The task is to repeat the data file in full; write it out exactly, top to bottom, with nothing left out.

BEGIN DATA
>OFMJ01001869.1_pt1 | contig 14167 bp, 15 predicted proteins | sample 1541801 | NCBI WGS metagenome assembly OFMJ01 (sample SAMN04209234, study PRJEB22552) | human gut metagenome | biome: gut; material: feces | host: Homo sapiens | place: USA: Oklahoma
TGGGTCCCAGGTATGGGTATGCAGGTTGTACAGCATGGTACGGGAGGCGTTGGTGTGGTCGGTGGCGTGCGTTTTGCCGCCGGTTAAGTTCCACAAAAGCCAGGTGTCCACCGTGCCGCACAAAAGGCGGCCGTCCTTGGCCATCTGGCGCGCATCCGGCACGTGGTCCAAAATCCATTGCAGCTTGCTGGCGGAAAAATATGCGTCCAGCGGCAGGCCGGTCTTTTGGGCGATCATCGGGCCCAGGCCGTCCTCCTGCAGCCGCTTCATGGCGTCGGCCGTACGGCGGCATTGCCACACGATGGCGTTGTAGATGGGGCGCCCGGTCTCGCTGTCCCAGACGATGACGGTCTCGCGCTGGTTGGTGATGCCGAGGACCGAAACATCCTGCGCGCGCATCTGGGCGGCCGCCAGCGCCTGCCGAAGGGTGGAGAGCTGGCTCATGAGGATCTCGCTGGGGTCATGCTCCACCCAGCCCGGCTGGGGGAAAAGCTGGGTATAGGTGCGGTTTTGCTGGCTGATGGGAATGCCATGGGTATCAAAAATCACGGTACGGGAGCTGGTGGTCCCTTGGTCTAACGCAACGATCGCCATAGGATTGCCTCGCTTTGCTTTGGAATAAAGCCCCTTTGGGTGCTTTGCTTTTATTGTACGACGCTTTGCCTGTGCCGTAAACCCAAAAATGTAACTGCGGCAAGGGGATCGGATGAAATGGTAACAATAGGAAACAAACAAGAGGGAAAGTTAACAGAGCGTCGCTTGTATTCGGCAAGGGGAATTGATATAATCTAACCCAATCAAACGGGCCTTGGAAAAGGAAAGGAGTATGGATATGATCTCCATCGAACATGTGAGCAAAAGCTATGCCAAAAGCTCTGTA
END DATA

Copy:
>OFMJ01001869.1_pt1 | contig 14167 bp, 15 predicted proteins | sample 1541801 | NCBI WGS metagenome assembly OFMJ01 (sample SAMN04209234, study PRJEB22552) | human gut metagenome | biome: gut; material: feces | host: Homo sapiens | place: USA: Oklahoma
TGGGTCCCAGGTATGGGTATGCAGGTTGTACAGCATGGTACGGGAGGCGTTGGTGTGGTCGGTGGCGTGCGTTTTGCCGCCGGTTAAGTTCCACAAAAGCCAGGTGTCCACCGTGCCGCACAAAAGGCGGCCGTCCTTGGCCATCTGGCGCGCATCCGGCACGTGGTCCAAAATCCATTGCAGCTTGCTGGCGGAAAAATATGCGTCCAGCGGCAGGCCGGTCTTTTGGGCGATCATCGGGCCCAGGCCGTCCTCCTGCAGCCGCTTCATGGCGTCGGCCGTACGGCGGCATTGCCACACGATGGCGTTGTAGATGGGGCGCCCGGTCTCGCTGTCCCAGACGATGACGGTCTCGCGCTGGTTGGTGATGCCGAGGACCGAAACATCCTGCGCGCGCATCTGGGCGGCCGCCAGCGCCTGCCGAAGGGTGGAGAGCTGGCTCATGAGGATCTCGCTGGGGTCATGCTCCACCCAGCCCGGCTGGGGGAAAAGCTGGGTATAGGTGCGGTTTTGCTGGCTGATGGGAATGCCATGGGTATCAAAAATCACGGTACGGGAGCTGGTGGTCCCTTGGTCTAACGCAACGATCGCCATAGGATTGCCTCGCTTTGCTTTGGAATAAAGCCCCTTTGGGTGCTTTGCTTTTATTGTACGACGCTTTGCCTGTGCCGTAAACCCAAAAATGTAACTGCGGCAAGGGGATCGGATGAAATGGTAACAATAGGAAACAAACAAGAGGGAAAGTTAACAGAGCGTCGCTTGTATTCGGCAAGGGGAATTGATATAATCTAACCCAATCAAACGGGCCTTGGAAAAGGAAAGGAGTATGGATATGATCTCCATCGAACATGTGAGCAAAAGCTATGCCAAAAGCTCTGTA